But those close to Mr. Grenell, known as Ric, insist that when he had sought forceful support from those who had entrusted him with a major role, the campaign seemed to be focused, instead, on quieting a political storm that could detract from Mr. Romney’s message and his appeal to a crucial constituency.
“It’s not that the campaign cared whether Ric Grenell was gay,” one Republican adviser said. “They believed this was a nonissue. But they didn’t want to confront the religious right.”
And the Religious Right is crowing. The head of the American Family Association, standard-bearer for homophobia in America, has made it clear that no hiring of homosexuals will be acceptable. Romney's abandonment of Grenell was a "huge win," he said. It becomes now a question for every Republican in public office, including in Arkansas. Would you hire an openly gay person as a staff member? Yes or no? Simple question. Maybe Jerry Cox will add it to his questionnaire, which aims at precisely this sort of discrimination among the people his so-called "family" group favors.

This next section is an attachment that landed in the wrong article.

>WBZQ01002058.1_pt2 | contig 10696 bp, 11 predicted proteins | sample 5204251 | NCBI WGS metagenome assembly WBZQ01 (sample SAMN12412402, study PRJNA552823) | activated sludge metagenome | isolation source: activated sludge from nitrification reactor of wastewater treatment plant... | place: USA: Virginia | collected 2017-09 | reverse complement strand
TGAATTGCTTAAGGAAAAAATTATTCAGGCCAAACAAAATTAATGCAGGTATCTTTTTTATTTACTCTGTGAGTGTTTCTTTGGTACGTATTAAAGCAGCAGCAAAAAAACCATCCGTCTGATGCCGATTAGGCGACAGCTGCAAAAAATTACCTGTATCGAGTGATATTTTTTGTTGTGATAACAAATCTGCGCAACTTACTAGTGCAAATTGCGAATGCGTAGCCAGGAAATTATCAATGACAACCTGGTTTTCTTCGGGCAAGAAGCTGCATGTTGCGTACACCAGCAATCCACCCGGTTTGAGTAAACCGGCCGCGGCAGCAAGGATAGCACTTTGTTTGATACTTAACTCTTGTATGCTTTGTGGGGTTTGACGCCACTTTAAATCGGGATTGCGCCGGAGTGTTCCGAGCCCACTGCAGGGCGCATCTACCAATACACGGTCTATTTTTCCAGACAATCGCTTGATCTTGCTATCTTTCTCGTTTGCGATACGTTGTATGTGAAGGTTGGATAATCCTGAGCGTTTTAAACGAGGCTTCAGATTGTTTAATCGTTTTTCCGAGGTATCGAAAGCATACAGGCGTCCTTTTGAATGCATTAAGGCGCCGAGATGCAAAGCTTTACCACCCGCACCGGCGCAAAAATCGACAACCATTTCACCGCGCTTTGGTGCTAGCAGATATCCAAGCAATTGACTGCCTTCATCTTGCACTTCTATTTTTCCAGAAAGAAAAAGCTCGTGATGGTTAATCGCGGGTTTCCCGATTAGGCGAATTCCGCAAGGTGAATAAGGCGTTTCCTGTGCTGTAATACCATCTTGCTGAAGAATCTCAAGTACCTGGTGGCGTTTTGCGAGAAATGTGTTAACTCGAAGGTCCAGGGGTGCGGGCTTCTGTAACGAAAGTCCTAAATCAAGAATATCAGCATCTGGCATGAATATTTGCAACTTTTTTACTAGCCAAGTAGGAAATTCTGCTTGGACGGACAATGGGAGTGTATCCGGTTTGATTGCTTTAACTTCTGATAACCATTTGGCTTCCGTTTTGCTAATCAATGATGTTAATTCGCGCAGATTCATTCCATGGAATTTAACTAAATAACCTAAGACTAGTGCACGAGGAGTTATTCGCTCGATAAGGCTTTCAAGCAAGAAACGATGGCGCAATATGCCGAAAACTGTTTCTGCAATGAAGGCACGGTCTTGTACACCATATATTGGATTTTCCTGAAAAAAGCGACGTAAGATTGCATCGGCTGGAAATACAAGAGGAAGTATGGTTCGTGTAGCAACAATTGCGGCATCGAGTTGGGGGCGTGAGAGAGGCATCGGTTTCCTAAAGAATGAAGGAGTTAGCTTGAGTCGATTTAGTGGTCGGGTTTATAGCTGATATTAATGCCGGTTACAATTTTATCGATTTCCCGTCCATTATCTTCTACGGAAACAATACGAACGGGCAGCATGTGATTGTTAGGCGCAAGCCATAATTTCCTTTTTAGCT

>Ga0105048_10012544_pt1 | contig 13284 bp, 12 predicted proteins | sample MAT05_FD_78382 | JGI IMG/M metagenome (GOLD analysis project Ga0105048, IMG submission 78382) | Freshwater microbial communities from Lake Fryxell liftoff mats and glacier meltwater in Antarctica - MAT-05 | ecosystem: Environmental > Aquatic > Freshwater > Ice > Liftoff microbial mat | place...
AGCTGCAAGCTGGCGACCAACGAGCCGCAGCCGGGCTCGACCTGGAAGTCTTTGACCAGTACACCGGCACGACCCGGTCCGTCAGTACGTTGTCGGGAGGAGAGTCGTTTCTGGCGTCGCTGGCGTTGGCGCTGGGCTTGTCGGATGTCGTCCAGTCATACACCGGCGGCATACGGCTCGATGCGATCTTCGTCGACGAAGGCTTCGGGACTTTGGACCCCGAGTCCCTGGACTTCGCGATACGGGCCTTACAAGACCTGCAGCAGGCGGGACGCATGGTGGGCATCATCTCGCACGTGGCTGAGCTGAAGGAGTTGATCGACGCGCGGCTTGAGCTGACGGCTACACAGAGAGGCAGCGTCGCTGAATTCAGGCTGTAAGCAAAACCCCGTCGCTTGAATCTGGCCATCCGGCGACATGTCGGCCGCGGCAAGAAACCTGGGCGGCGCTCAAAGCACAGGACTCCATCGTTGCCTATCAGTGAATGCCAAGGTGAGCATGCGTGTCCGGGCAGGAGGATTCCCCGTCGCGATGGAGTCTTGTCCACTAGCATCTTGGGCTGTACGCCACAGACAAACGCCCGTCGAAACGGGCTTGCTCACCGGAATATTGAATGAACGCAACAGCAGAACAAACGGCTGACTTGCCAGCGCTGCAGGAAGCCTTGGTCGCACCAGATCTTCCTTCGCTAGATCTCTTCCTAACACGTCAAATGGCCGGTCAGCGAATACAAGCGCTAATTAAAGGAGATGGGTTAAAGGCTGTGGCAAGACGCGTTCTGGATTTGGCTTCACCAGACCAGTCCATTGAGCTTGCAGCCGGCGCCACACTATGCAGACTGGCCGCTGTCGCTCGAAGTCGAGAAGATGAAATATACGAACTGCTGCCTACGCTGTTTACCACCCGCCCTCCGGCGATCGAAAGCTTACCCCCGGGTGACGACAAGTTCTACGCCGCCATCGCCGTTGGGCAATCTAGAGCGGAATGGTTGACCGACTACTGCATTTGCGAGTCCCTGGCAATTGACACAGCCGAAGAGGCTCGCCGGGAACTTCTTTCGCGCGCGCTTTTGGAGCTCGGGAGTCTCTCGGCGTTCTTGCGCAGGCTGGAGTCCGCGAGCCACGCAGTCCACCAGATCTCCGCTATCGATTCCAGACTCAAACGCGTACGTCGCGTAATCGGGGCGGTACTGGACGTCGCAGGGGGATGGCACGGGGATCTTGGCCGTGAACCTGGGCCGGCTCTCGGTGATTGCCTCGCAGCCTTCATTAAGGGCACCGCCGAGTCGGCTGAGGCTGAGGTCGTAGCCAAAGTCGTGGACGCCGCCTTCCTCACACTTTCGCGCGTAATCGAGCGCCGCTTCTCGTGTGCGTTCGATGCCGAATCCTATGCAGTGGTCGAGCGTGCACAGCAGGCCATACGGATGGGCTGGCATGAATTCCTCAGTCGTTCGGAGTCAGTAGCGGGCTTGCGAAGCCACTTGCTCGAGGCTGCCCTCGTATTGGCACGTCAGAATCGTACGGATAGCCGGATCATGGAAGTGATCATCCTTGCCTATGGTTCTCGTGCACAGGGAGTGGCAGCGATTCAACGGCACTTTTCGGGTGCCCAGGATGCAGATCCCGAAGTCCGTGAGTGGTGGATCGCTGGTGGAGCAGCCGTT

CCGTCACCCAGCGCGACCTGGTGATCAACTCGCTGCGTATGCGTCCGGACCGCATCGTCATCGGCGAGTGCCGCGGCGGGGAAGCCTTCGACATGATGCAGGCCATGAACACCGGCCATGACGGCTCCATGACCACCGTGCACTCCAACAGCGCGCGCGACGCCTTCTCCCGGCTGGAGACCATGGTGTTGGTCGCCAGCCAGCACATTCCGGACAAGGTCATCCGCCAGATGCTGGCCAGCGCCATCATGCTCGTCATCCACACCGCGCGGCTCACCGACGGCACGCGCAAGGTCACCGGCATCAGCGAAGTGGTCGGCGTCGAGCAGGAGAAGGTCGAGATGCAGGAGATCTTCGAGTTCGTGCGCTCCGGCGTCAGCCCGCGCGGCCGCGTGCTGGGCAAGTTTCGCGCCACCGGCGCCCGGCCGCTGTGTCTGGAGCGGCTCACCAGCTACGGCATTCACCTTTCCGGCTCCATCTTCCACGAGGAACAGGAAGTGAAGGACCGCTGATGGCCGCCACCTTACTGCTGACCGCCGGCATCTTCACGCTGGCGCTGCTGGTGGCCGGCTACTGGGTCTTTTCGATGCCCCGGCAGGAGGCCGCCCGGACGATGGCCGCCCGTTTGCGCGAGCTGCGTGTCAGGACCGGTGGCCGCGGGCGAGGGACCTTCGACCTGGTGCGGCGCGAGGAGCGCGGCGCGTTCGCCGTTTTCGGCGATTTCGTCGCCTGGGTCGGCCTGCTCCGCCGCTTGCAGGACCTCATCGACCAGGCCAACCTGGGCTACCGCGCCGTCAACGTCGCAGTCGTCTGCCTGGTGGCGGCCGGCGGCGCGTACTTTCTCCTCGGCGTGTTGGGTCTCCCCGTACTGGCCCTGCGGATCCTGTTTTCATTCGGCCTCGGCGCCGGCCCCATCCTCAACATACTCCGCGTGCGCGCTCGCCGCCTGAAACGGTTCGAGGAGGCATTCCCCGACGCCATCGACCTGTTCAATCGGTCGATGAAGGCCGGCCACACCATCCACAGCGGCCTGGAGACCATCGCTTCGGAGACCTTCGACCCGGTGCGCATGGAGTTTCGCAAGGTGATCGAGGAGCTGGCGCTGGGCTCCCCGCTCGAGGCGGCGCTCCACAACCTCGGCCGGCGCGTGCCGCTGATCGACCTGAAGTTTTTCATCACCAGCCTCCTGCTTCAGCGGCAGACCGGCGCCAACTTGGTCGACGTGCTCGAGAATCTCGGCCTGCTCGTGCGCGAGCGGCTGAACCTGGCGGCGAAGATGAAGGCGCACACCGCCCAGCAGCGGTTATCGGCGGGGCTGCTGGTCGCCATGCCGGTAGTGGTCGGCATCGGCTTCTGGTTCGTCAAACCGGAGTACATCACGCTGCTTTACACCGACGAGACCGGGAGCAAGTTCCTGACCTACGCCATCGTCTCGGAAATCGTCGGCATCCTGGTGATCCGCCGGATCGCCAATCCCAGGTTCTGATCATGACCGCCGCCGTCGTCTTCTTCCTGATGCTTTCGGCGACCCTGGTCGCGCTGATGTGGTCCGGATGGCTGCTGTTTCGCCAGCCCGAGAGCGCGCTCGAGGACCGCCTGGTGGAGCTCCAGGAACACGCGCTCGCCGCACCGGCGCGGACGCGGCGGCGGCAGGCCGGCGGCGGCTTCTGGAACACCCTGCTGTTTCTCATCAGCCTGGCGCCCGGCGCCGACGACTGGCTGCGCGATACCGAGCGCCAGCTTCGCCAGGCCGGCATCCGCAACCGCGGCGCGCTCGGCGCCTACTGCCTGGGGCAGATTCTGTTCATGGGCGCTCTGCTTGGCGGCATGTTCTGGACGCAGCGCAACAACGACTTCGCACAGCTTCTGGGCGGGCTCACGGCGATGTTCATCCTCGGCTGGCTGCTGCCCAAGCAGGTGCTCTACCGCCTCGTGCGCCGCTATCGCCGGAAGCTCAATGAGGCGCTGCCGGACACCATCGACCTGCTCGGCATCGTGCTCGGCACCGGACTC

Michael Keegan of People for the American Way observes that this episode distills a core question about Mitt Romney. What won't he say or do to get elected?
“Mitt Romney is once again trying to have it both ways: claiming that he personally tolerates gays and lesbians while at the same time pandering to the anti-gay right-wing base whose intolerance is legendary. Obviously, it’s not working.
“Romney is clearly depending on Religious Right leaders to help him energize a wary base and they insist that he tow the line. But the support of those leaders comes at a price. If Romney is letting the likes of Bryan Fischer, Tony Perkins and Gary Bauer dictate all his hiring decisions, he leaves no doubt as to what kind of president he would be.
“If Romney will cave to the far-right fringe on this, is there anything he won’t give them when they ask?”